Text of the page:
When the going gets tough, it can be tempting to cut back on investment in your property management system, but that could ultimately hurt your business by eliminating an opportunity for boosting operational efficiency. Rosalind Mullen reports.
Many hospitality businesses will have spent this year juggling the demands of getting the business back on its feet post-Covid while battling a chronic skills shortage. Dealing with the long-tail Covid impact of track-and-trace on staff rotas and guest bookings, and managing new cleaning and social distancing expectations, will have presented further challenges for hotels.
As a result, technology has become more crucial than ever for hoteliers – especially those who find themselves short-staffed. Property management systems (PMS), which give centralised control over all operations and enhance guest service, are specially useful. The development of cloud computing, for instance, means PMS servers no longer have to be located on the premises, which allows for faster system implementation, consistent upgrades of new capabilities, and easier and more seamless integrations via open application programming interfaces (APIs).
All in one
In the past, a hotel would require a PMS and then several other applications that integrated with it. Increasingly, however, providers are building those apps into one system. The PMS, channel manager, booking engine, revenue management system and payment processor now all function from one backend, with everything seamlessly integrated.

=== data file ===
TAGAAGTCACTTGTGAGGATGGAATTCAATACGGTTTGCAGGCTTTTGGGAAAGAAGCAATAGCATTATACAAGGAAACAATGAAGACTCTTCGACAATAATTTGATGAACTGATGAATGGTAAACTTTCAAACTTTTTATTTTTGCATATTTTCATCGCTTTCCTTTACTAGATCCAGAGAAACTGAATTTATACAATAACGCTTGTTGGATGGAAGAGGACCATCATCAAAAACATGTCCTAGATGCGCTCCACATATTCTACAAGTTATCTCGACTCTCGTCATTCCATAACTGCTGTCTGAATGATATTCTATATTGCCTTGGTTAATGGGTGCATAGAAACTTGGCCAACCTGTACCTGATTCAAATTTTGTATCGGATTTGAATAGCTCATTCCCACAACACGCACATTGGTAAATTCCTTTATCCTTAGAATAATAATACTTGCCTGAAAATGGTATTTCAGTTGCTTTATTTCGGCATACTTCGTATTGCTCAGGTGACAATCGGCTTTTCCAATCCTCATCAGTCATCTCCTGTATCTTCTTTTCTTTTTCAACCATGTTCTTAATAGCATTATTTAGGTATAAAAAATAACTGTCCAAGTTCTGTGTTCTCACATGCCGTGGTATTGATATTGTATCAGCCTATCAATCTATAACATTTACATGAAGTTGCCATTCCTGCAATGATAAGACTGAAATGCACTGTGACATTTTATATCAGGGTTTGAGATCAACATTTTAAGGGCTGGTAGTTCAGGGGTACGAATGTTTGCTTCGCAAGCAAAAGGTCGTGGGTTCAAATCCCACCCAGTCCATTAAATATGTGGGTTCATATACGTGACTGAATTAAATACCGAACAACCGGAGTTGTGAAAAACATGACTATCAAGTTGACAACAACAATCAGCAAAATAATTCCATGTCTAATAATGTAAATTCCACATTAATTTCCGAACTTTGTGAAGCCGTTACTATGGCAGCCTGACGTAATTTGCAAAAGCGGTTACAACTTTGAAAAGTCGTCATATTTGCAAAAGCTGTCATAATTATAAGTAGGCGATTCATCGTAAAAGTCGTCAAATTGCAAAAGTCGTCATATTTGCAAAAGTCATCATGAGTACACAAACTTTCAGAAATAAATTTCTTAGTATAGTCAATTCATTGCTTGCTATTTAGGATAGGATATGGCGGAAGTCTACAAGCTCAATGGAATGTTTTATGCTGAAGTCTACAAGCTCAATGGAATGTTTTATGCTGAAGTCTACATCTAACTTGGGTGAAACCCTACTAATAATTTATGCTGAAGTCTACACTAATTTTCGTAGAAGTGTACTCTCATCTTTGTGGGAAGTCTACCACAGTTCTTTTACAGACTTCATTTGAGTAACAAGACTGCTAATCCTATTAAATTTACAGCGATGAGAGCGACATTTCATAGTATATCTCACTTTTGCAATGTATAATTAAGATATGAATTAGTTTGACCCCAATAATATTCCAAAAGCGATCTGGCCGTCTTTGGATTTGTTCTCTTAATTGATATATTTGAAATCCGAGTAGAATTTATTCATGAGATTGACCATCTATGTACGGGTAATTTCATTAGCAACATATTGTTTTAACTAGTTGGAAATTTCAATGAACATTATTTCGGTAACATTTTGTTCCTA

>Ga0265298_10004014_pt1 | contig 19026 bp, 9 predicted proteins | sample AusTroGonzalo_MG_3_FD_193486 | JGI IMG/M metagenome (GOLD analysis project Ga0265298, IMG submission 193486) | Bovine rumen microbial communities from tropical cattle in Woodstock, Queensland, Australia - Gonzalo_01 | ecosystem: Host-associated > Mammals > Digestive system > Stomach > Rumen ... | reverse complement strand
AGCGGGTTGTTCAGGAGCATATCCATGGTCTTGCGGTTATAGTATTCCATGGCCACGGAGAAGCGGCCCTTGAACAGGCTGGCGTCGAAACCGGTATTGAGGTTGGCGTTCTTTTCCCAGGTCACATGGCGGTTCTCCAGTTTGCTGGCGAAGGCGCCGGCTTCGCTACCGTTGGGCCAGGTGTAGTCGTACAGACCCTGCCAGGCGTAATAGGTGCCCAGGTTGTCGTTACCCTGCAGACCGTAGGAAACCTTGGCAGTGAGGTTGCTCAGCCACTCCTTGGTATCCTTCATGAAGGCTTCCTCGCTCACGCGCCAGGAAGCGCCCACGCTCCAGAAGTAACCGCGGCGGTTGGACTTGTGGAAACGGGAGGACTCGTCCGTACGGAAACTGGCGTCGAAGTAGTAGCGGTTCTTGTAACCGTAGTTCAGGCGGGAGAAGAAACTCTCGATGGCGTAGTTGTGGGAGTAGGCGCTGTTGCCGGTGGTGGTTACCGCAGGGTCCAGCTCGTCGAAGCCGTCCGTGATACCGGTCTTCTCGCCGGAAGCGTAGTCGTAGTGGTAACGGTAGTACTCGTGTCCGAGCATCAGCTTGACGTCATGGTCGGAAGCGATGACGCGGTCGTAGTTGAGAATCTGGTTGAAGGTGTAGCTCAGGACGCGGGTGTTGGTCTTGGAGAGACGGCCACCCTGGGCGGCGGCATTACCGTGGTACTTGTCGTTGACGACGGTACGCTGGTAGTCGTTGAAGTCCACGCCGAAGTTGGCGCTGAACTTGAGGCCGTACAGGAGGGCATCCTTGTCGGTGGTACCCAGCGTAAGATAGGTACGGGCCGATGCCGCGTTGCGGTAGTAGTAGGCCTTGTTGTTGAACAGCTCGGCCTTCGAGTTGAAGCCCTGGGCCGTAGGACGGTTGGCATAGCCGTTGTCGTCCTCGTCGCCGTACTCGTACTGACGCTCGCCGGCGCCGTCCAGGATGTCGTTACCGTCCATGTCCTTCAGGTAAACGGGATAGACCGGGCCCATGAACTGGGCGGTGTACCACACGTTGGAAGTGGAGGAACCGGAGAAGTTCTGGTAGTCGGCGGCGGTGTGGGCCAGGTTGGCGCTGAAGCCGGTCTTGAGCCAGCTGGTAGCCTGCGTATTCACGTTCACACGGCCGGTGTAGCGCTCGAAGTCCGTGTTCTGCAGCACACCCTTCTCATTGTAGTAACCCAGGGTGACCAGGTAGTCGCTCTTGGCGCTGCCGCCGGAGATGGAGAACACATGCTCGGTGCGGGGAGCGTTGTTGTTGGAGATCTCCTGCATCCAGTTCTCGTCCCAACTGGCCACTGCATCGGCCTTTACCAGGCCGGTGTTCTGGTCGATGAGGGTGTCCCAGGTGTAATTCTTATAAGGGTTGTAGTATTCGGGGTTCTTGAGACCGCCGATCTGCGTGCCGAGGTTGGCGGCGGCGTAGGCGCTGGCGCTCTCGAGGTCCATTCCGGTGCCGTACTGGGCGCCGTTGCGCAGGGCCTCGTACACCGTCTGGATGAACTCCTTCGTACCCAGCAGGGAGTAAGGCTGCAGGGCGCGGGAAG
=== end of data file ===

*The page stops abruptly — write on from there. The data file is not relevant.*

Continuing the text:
Richard Castle, president and COO of software supplier Cloudbeds, says: "A hotelier shouldn't have to constantly switch between different systems in their day-to-day work. We like to say that the last thing a hotelier needs is to deal with an alphabet soup of acronyms – PMS, CRS, RMS, CM, IBE, etc. All they need is one platform that allows them to run their business successfully: to increase reservations, streamline operations, and free staff up to deliver more memorable guest experiences."
Post-Covid, that level of versatility is good news. Oracle Hospitality, which launched Opera Cloud in March 2019 just before the pandemic, is one company that has responded quickly to changing demands from hotels and their guests. "There are new priorities," says vice-president of strategy and product management Tanya Pratt. "We look at changes in the marketplace and work out how we evolve and pivot to deliver what is meaningful today."
Pratt, who spent more than 20 years at Fairmont Hotels and Resorts, believes there are three key requirements. She says: "In a nutshell, it's about making guests and the employees feel safe about being together by making transactions touchless. Second, with remote working and furlough, it's about getting the information and knowledge that is in your employees' heads onto the app so that it is accessible to all. Third, it is about making APIs open so apps can talk to each other, with data for anybody to use, allowing an entire hospitality ecosystem to innovate alongside us."